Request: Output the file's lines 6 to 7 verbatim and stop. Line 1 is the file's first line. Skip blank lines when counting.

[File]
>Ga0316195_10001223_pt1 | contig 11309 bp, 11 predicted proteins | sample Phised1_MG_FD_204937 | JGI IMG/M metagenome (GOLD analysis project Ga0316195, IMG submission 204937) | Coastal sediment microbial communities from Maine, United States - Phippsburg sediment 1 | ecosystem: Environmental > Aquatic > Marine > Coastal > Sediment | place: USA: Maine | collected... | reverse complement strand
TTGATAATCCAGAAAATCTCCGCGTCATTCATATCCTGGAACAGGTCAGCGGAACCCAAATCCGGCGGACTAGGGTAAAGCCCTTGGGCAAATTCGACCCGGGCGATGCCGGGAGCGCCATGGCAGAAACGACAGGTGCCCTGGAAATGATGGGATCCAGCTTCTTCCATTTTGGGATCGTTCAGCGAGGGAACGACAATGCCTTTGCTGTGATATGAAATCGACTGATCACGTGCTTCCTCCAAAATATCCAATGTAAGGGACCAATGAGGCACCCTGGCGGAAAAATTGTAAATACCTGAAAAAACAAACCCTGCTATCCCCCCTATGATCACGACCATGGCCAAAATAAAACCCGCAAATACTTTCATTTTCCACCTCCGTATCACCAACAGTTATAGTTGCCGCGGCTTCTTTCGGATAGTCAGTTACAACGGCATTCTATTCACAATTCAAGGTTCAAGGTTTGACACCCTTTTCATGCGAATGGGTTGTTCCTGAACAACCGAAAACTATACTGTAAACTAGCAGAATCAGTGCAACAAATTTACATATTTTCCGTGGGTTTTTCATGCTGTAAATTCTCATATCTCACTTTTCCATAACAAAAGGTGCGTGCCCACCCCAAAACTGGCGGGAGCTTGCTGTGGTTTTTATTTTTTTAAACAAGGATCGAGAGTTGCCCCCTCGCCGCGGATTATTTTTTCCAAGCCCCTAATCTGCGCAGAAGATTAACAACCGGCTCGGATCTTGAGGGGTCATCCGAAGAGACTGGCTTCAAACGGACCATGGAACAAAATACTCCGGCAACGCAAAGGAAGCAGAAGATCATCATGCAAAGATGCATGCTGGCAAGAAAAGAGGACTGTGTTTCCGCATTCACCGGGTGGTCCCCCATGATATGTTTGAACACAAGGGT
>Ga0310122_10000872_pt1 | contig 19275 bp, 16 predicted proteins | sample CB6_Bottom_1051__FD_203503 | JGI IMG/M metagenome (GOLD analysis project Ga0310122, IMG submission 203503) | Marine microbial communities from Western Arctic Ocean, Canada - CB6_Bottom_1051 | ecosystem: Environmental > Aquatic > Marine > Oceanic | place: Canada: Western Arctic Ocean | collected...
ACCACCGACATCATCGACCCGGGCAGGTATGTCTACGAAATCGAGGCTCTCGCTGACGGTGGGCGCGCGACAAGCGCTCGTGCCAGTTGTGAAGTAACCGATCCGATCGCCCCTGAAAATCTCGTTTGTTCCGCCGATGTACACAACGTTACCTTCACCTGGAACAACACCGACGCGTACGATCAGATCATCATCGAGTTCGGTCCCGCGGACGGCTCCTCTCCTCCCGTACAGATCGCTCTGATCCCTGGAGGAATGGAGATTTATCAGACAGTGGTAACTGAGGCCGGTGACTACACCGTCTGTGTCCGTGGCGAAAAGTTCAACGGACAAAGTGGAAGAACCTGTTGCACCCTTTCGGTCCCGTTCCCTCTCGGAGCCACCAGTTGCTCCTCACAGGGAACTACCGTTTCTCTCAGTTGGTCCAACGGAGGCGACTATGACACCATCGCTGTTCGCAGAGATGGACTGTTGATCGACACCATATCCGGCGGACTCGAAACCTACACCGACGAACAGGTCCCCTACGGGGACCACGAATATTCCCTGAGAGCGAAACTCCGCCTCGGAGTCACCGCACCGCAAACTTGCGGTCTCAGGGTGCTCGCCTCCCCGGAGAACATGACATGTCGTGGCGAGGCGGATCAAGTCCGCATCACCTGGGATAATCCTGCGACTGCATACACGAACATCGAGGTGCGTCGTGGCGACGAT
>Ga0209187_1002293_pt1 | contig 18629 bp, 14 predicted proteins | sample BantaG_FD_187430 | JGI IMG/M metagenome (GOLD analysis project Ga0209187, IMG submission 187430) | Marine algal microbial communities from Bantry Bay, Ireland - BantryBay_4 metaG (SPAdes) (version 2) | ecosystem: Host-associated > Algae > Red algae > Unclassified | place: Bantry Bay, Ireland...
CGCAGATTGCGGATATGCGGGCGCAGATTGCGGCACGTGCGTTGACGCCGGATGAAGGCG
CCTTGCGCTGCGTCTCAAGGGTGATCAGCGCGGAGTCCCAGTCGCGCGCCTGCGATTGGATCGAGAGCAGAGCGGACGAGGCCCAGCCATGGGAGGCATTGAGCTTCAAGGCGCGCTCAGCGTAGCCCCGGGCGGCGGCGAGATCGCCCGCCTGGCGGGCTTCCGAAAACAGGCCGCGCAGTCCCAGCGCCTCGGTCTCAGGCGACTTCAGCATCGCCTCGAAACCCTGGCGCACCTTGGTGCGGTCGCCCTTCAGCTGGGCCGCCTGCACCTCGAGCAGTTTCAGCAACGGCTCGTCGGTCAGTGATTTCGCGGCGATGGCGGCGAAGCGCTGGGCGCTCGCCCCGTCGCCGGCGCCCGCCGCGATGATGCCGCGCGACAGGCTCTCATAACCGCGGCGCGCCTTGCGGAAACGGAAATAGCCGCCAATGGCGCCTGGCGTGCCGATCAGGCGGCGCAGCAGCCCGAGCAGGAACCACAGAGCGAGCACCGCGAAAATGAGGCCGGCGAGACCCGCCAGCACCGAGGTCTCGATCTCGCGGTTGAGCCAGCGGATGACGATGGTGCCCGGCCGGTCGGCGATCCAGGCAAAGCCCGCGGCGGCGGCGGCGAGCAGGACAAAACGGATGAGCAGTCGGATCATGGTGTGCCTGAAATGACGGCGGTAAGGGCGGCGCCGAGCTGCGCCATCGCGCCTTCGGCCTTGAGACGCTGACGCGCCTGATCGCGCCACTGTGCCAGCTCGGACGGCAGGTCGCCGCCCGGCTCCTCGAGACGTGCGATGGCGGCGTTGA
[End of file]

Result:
CGCAGATTGCGGATATGCGGGCGCAGATTGCGGCACGTGCGTTGACGCCGGATGAAGGCG
CCTTGCGCTGCGTCTCAAGGGTGATCAGCGCGGAGTCCCAGTCGCGCGCCTGCGATTGGATCGAGAGCAGAGCGGACGAGGCCCAGCCATGGGAGGCATTGAGCTTCAAGGCGCGCTCAGCGTAGCCCCGGGCGGCGGCGAGATCGCCCGCCTGGCGGGCTTCCGAAAACAGGCCGCGCAGTCCCAGCGCCTCGGTCTCAGGCGACTTCAGCATCGCCTCGAAACCCTGGCGCACCTTGGTGCGGTCGCCCTTCAGCTGGGCCGCCTGCACCTCGAGCAGTTTCAGCAACGGCTCGTCGGTCAGTGATTTCGCGGCGATGGCGGCGAAGCGCTGGGCGCTCGCCCCGTCGCCGGCGCCCGCCGCGATGATGCCGCGCGACAGGCTCTCATAACCGCGGCGCGCCTTGCGGAAACGGAAATAGCCGCCAATGGCGCCTGGCGTGCCGATCAGGCGGCGCAGCAGCCCGAGCAGGAACCACAGAGCGAGCACCGCGAAAATGAGGCCGGCGAGACCCGCCAGCACCGAGGTCTCGATCTCGCGGTTGAGCCAGCGGATGACGATGGTGCCCGGCCGGTCGGCGATCCAGGCAAAGCCCGCGGCGGCGGCGGCGAGCAGGACAAAACGGATGAGCAGTCGGATCATGGTGTGCCTGAAATGACGGCGGTAAGGGCGGCGCCGAGCTGCGCCATCGCGCCTTCGGCCTTGAGACGCTGACGCGCCTGATCGCGCCACTGTGCCAGCTCGGACGGCAGGTCGCCGCCCGGCTCCTCGAGACGTGCGATGGCGGCGTTGA